Strip-till flue-cured tobacco production in Virginia
Brown, Emily Bruce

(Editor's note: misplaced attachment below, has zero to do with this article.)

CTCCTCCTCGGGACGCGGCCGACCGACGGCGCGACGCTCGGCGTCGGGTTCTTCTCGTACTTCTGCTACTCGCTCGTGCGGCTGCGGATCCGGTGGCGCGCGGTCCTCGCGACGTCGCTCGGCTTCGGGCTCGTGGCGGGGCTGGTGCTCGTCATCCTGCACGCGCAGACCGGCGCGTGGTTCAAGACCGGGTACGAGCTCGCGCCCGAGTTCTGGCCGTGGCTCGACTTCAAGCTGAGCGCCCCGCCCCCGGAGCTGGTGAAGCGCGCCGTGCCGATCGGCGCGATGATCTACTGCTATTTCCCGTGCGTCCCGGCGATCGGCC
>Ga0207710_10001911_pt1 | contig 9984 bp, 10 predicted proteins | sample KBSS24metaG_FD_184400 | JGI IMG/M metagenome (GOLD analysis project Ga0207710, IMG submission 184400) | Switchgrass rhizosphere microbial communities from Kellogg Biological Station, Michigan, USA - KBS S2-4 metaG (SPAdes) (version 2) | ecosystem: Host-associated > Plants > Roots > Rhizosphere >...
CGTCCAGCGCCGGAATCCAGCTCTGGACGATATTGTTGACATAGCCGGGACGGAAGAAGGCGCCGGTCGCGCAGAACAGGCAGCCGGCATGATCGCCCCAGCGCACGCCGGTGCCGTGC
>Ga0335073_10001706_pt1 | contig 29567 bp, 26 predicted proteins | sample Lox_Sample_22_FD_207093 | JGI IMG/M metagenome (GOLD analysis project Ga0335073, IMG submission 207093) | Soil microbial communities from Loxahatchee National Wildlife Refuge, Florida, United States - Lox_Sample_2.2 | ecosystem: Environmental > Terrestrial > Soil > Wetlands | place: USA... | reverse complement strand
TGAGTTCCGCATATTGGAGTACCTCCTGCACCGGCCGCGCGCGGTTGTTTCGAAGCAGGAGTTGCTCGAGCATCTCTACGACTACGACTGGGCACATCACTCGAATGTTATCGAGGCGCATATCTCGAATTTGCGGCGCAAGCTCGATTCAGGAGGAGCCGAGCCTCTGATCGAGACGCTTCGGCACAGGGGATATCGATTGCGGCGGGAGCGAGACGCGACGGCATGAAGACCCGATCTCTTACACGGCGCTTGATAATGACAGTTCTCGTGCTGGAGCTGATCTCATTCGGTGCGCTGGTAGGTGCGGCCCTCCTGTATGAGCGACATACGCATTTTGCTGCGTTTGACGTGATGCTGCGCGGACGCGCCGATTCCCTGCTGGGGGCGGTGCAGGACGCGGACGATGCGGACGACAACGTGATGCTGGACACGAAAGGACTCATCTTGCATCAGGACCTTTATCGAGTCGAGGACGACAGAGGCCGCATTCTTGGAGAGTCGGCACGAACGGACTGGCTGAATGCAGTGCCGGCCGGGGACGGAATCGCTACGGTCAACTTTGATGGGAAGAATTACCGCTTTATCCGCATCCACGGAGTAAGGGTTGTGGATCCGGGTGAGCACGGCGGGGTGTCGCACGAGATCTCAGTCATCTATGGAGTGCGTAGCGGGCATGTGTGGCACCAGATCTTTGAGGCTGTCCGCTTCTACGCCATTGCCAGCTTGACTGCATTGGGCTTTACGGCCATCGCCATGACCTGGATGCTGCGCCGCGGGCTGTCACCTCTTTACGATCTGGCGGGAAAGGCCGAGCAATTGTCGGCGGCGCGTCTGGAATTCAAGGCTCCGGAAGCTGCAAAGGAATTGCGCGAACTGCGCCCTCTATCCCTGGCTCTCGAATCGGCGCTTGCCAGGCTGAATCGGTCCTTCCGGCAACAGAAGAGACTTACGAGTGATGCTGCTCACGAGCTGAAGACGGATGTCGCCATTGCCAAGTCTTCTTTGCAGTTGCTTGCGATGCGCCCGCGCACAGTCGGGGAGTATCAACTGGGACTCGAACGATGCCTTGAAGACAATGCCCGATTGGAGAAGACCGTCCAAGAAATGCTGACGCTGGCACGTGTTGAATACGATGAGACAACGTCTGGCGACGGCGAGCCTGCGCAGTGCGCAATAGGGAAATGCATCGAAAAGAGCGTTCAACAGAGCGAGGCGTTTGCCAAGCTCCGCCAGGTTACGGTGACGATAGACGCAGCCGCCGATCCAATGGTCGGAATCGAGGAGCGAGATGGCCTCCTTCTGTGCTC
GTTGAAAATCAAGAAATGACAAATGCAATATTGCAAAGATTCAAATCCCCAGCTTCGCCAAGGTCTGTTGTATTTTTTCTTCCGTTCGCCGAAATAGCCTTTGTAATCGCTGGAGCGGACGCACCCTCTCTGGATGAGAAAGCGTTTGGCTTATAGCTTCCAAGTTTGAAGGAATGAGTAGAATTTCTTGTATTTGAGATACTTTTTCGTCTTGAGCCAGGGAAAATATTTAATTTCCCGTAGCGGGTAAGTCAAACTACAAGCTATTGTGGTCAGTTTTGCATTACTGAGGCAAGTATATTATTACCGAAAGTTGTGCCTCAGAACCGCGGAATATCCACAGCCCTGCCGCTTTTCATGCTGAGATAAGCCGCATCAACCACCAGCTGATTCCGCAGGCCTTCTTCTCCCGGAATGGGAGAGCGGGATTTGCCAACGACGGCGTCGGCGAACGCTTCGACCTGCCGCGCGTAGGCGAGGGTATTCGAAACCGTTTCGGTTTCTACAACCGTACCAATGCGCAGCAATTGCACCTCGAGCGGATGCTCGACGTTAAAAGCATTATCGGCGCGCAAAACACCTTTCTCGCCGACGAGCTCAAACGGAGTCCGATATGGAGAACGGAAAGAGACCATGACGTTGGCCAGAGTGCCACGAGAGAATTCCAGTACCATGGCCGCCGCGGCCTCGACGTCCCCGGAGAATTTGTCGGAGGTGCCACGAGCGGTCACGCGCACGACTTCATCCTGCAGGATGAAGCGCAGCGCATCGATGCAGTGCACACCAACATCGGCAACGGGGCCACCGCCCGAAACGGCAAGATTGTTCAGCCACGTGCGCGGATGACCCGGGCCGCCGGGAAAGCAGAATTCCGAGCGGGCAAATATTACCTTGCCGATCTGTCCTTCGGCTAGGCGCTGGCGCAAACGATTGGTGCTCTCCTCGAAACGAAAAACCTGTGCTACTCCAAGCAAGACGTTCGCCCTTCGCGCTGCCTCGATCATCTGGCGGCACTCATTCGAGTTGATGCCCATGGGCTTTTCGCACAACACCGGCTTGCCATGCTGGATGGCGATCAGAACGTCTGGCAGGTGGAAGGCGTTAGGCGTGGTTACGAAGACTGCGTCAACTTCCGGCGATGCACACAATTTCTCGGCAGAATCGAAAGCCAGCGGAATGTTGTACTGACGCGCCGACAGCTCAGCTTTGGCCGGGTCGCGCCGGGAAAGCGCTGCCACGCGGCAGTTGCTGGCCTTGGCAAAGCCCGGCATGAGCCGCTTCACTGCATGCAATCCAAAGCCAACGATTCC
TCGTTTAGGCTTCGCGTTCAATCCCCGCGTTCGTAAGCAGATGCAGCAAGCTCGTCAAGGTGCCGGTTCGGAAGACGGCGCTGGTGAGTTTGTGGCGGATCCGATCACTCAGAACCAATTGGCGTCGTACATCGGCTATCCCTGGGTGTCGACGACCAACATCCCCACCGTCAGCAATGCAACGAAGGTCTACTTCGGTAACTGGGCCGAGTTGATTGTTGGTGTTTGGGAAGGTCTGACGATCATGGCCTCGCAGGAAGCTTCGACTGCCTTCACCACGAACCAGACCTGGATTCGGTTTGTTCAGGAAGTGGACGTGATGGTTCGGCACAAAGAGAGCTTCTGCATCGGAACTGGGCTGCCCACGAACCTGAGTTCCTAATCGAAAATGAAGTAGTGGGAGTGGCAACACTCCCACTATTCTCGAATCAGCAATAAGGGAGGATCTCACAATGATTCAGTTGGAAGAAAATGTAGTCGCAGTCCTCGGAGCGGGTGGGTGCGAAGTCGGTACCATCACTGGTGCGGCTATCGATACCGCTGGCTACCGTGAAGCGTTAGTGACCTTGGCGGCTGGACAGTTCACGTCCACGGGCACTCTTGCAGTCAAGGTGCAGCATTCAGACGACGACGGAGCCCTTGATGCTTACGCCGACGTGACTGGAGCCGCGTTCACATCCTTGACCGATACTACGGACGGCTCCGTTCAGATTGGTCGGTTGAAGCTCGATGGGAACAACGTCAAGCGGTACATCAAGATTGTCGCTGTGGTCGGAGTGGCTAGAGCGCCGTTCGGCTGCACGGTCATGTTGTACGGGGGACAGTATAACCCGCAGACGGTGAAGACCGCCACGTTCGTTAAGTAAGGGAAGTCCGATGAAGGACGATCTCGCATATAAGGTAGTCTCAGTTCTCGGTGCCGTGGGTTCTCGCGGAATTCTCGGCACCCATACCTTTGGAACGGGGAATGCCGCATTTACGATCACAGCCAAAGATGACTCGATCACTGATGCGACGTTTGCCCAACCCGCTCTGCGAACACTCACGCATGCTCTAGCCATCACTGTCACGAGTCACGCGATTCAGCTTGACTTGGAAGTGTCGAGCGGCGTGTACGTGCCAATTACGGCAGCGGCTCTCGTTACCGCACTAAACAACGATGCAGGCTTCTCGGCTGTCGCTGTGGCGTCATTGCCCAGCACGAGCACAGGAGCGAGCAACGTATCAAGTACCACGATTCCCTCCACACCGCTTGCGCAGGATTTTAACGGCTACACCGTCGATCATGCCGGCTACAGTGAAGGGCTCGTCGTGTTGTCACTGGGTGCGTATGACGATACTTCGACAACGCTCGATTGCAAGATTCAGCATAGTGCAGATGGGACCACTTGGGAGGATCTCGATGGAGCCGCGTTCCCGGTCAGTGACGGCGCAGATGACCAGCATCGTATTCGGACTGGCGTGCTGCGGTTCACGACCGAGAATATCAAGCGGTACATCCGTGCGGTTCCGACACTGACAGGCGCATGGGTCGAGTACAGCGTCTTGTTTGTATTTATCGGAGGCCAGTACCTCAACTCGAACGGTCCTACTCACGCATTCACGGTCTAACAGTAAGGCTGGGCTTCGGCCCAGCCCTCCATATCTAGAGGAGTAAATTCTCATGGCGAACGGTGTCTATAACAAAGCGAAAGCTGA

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Flue-cured tobacco (Nicotiana tabacum L.) is an intensively cultivated crop that typically receives four to eight primary tillage passes before being transplanted on a raised row-ridge. Strip-tillage, a conservation tillage system that only requires tilling a small strip before transplanting, has been shown to be effective for tobacco producers in southside Virginia. The cost of fertilizer in recent years and the loss of applied nutrients has brought new attention to the impact of cover crops used in conservation tillage on the nitrogen fertilization of tobacco. A two-year study conducted at the Southern Piedmont Agricultural Research and Extension Center evaluated a strip-tillage production system on agronomic performance of flue-cured tobacco and evaluated the impact of cover crop management on soil nitrogen cycling and nitrogen uptake by plants. Treatments evaluated whether a wheat cover crop was broadcast or strip killed, topdressing a wheat cover crop with 0, 22, or 45 kg ha-1, and tobacco fertilization rates. Additional treatments included a soybean residue treatment, and a conventional tillage control. Topdressing wheat with nitrogen resulted in nitrogen being released late in the growing season. Whether a wheat cover crop was strip or broadcast killed had no effect on yield or cured leaf quality. Soybean residue did not provide adequate soil cover, but was shown to be a suitable ground cover option for tobacco production. Wheat not topdressed with nitrogen and tobacco receiving normal fertilization had adequate soil surface residue cover, good cured leaf quality, and yields that were comparable to those of conventional tillage.
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